Politics of Sunday, 13 October 2013
The Ghana Political Parties Programme (GPPP) under the auspices of the Institute of Economic Affairs (IEA) has initiated a non-partisan engagement towards electoral reforms in the country.
The IEA-GPPP initiative, following on the heels of the Supreme Court's ruling on the landmark election petition trial, is to provide a platform for constructive review of the current electoral system and offer practical recommendations to serve as inputs for consideration.
Opening the workshop at Akosombo on Saturday, Dr. John Kwakye, IEA Senior Fellow, said the history of Ghana's Fourth Republic showed that no political party can stay in power forever.
“It is therefore imperative that we contribute our quota in dealing with the challenges of our electoral system and to create the peaceful and enabling environment for all of us to thrive whether in government or in opposition,” he stated.
Dr Kwakye explained that the Supreme Court verdict had laid bare some challenges of the nation’s electoral system which could not be glossed over.
“Whiles we commend our Electoral Commission for its role in election administration since the inception of our Fourth Republic, we are all aware that there are several challenges with our electoral system.
“Indeed, the results of Ghana’s 2012 election were challenged on grounds of irregularities, although it is conceded that elections all over the world are fraught with some amount of irregularities”, he remarked.
He said the IEA-GPPP initiative was based on consensus by the General Secretaries and National Chairmen of the various political parties.
Dr Kwakye said the Institute was working closely with the EC to ensure that consensus reached would be adopted as the contribution of the IEA-GPPP towards improving the integrity of Ghana’s electoral system.
In a paper entitled: “The 2012 Ghana Elections and the calls for electoral reforms,” Mr Gabriel Pwamang, a legal practitioner, explained that the overall objective of a democratic electoral process was to ensure that the results of the election would be seen as the free expression of the choice of the electorate. He said Ghana was striving to maintain its membership of the democratic free world and that there were some internationally recognized benchmarks that were often used to assess countries and the efficiency of their electoral process.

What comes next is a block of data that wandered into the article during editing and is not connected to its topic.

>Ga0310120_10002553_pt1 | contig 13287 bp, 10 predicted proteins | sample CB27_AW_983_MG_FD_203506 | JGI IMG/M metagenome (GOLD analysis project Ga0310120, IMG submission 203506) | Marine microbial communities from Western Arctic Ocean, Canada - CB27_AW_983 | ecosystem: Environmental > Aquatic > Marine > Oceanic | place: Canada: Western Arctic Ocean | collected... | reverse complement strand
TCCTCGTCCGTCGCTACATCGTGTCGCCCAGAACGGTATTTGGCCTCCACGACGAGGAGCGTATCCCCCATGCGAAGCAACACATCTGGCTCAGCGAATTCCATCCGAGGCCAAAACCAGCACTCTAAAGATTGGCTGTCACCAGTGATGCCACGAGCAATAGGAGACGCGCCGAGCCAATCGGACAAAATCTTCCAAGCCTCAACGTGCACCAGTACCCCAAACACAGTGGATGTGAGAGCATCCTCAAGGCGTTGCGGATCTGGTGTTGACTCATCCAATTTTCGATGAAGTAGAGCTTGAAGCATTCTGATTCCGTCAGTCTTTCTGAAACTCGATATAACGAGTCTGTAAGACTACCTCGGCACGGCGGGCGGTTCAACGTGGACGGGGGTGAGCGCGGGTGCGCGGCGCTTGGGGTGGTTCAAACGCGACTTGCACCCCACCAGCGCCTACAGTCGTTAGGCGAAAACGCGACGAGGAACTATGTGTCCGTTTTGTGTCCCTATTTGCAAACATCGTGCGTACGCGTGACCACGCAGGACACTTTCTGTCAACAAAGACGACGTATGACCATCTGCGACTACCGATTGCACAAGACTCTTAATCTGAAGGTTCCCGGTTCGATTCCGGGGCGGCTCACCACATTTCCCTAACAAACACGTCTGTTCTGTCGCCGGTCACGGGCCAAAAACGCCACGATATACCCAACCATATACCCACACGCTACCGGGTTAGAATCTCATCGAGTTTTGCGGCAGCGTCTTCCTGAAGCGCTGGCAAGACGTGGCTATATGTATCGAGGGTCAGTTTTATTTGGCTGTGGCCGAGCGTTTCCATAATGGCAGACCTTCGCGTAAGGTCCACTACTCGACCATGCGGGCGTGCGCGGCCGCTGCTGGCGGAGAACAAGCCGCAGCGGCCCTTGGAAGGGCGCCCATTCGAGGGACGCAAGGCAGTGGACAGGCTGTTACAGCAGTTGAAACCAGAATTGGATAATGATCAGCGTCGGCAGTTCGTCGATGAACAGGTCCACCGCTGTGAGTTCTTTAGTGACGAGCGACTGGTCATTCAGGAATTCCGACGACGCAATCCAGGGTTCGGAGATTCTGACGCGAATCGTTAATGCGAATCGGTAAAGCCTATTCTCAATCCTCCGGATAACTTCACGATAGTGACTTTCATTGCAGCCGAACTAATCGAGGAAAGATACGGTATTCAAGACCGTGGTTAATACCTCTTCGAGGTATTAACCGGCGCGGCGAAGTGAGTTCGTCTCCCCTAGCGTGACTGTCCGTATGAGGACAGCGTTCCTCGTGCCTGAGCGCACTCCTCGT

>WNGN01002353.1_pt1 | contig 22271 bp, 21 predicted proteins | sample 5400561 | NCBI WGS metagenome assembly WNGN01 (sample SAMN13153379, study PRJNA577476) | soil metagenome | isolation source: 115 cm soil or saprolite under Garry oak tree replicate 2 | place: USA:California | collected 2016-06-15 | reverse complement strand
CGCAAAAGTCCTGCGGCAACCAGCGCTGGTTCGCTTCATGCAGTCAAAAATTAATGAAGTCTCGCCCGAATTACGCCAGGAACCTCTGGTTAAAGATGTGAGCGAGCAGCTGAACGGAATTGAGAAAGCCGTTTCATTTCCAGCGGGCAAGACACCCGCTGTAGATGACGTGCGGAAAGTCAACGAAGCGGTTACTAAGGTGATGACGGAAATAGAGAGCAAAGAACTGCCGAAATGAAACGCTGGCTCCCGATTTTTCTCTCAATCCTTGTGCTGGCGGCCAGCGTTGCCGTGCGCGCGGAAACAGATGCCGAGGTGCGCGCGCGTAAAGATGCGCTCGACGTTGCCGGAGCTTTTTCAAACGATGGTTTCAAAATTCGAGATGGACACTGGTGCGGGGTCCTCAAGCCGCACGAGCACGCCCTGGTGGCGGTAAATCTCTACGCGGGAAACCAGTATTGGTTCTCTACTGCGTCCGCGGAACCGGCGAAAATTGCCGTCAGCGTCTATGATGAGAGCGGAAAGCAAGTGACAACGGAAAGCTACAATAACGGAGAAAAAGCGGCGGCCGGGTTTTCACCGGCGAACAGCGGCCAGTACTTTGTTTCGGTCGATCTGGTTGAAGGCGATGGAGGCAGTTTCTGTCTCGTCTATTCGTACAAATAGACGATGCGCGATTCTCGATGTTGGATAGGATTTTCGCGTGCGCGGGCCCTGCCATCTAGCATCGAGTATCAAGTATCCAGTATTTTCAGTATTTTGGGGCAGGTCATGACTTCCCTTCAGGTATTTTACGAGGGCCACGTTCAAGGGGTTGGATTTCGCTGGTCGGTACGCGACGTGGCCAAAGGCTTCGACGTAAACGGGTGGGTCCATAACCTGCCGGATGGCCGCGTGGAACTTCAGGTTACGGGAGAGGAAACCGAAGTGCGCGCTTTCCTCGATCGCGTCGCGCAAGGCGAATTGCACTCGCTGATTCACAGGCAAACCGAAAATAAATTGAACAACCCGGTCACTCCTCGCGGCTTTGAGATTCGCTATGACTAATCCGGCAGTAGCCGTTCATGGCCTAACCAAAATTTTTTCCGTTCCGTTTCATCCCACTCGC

Mr Pwamang noted that even though the disappointment and challenges regarding the 2012 Presidential election were fresh in the minds of the petitioners. “We need to maintain our calm and review our electoral process in a comprehensive manner that takes account of its strengths as well, if we are not to throw the baby away with the bath water.
“After all, our elections system has brought us this far and in the immediate past won us great commendations internationally and admiration for our EC officials”.
He identified the foundation of the rules and procedures that currently regulate the electoral process as the 1992 Constitution, the Representation of the People Act, 1992 (Act 284) as amended; and the Presidential Elections Act 1992 (Act 285).
Other legislations were the Public Elections (Registration of Voters) Regulations 2012 (CI.72), Public Elections Regulations 2012 (CI. 75) and the Supreme Court (Amendment) Rules 2012 (C.I 74).
Mr Pwamang, a former General Secretary of the PNC, noted that as humans there was always room for improvement and in the case of the EC the concern was that after achieving so much over the years their performance in the last election was not that commendable.
He noted that the last minute creation of districts and constituencies had everything to do with the difficulties, and also the fact that the country was implementing voting with biometric devices for the first time.
“I am confident that if we undertake the needed reforms in the electoral process we can regain our record as a nation with a robust electoral system,” he said.
The Akosombo forum was held on the general theme: “Towards transparent and acceptable elections in Ghana: A review of Ghana’s electoral system".
It was attended by representatives of the Convention People's Party (CPP), Peoples National Convention (PNC), National Democratic Congress (NDC) and New Patriotic Party (NPP). Others were the Progressive People's Party (PPP), and Great Consolidated Popular Party (GCPP).
Mr David Adeeze-Kangah, former EC Deputy Chairman, chaired the forum.